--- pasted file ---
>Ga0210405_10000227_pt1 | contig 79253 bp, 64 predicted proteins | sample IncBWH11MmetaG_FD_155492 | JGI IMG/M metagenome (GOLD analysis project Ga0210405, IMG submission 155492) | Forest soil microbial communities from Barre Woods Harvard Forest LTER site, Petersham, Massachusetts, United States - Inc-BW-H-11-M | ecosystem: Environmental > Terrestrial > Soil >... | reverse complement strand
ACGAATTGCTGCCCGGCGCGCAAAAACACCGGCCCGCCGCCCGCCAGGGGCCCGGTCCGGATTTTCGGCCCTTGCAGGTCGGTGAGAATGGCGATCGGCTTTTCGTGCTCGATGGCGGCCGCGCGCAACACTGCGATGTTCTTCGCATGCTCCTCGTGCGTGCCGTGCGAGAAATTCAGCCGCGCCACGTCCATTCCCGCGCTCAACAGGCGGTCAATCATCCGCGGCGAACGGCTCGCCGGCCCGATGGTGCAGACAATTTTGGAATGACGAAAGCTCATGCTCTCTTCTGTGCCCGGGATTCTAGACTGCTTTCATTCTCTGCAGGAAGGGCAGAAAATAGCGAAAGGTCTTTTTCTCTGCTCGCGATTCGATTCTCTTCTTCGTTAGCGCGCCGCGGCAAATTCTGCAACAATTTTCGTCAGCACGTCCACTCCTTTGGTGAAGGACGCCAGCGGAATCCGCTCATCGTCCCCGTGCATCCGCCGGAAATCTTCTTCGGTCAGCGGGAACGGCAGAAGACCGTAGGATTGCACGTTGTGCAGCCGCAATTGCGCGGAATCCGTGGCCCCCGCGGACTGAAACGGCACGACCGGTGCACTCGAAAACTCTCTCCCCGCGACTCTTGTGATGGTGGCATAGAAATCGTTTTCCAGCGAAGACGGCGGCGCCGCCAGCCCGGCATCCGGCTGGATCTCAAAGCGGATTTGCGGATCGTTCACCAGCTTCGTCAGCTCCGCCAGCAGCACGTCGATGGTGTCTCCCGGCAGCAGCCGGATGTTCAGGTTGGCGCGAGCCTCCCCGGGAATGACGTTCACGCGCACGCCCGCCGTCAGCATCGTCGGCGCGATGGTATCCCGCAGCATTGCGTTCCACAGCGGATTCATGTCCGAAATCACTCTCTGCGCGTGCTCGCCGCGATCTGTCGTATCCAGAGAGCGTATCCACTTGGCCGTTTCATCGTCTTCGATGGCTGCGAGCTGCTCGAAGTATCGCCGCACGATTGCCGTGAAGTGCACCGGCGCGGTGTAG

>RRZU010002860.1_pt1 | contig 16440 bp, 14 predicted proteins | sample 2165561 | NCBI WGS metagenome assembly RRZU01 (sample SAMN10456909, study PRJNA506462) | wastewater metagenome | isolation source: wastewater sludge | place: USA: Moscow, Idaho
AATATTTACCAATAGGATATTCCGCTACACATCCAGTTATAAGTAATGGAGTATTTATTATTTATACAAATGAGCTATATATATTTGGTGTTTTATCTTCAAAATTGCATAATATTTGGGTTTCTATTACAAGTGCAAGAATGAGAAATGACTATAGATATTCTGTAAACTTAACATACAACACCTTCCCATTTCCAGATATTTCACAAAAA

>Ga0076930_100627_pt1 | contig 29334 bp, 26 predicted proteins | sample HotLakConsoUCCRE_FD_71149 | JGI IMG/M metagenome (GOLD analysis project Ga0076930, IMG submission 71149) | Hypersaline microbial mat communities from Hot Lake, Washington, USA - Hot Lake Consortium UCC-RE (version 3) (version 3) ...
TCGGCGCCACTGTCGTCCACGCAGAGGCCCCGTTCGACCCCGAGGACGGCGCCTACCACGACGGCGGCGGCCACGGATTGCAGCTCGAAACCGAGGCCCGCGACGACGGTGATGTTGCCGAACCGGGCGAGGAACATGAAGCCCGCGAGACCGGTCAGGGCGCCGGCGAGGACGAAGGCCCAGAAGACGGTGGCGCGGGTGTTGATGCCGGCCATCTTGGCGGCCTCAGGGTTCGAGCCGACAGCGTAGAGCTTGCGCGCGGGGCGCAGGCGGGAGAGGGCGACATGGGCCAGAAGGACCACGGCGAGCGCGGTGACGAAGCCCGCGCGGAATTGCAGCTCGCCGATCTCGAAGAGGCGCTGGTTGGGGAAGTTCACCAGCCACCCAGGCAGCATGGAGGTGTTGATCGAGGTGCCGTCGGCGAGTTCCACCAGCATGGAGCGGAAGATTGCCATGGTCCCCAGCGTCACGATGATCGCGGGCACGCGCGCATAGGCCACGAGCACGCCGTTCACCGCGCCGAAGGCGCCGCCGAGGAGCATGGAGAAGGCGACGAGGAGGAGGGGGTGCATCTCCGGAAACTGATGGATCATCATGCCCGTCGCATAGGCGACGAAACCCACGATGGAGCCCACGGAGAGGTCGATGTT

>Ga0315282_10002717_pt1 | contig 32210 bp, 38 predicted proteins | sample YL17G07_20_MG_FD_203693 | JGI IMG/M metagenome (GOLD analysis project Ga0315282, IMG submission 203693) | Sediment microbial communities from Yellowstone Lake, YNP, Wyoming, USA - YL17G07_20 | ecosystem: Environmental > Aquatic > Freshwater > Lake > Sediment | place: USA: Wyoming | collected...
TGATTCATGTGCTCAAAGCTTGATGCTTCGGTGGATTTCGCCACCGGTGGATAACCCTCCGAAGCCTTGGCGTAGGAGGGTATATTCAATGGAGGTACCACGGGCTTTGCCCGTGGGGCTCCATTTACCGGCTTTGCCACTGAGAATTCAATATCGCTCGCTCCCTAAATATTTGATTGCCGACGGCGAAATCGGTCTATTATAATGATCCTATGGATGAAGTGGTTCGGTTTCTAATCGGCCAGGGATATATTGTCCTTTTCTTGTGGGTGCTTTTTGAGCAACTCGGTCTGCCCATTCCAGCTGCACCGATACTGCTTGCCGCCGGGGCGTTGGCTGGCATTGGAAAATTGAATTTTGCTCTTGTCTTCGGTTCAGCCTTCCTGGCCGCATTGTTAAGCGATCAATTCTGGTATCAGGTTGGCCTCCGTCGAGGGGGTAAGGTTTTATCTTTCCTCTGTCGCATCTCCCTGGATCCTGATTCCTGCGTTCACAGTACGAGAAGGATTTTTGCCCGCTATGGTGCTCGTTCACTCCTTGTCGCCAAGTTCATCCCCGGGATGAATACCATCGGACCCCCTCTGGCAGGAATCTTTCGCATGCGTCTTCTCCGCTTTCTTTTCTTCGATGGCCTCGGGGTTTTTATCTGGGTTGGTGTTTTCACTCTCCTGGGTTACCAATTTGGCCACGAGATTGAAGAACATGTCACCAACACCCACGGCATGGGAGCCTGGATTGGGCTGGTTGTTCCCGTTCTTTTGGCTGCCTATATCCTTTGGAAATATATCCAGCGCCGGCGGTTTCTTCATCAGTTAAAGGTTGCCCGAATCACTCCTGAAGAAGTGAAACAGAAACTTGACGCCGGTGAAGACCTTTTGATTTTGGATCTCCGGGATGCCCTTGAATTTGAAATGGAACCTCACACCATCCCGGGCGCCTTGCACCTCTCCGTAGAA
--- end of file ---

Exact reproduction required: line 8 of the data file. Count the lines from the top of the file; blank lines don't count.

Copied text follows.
TGATTCATGTGCTCAAAGCTTGATGCTTCGGTGGATTTCGCCACCGGTGGATAACCCTCCGAAGCCTTGGCGTAGGAGGGTATATTCAATGGAGGTACCACGGGCTTTGCCCGTGGGGCTCCATTTACCGGCTTTGCCACTGAGAATTCAATATCGCTCGCTCCCTAAATATTTGATTGCCGACGGCGAAATCGGTCTATTATAATGATCCTATGGATGAAGTGGTTCGGTTTCTAATCGGCCAGGGATATATTGTCCTTTTCTTGTGGGTGCTTTTTGAGCAACTCGGTCTGCCCATTCCAGCTGCACCGATACTGCTTGCCGCCGGGGCGTTGGCTGGCATTGGAAAATTGAATTTTGCTCTTGTCTTCGGTTCAGCCTTCCTGGCCGCATTGTTAAGCGATCAATTCTGGTATCAGGTTGGCCTCCGTCGAGGGGGTAAGGTTTTATCTTTCCTCTGTCGCATCTCCCTGGATCCTGATTCCTGCGTTCACAGTACGAGAAGGATTTTTGCCCGCTATGGTGCTCGTTCACTCCTTGTCGCCAAGTTCATCCCCGGGATGAATACCATCGGACCCCCTCTGGCAGGAATCTTTCGCATGCGTCTTCTCCGCTTTCTTTTCTTCGATGGCCTCGGGGTTTTTATCTGGGTTGGTGTTTTCACTCTCCTGGGTTACCAATTTGGCCACGAGATTGAAGAACATGTCACCAACACCCACGGCATGGGAGCCTGGATTGGGCTGGTTGTTCCCGTTCTTTTGGCTGCCTATATCCTTTGGAAATATATCCAGCGCCGGCGGTTTCTTCATCAGTTAAAGGTTGCCCGAATCACTCCTGAAGAAGTGAAACAGAAACTTGACGCCGGTGAAGACCTTTTGATTTTGGATCTCCGGGATGCCCTTGAATTTGAAATGGAACCTCACACCATCCCGGGCGCCTTGCACCTCTCCGTAGAA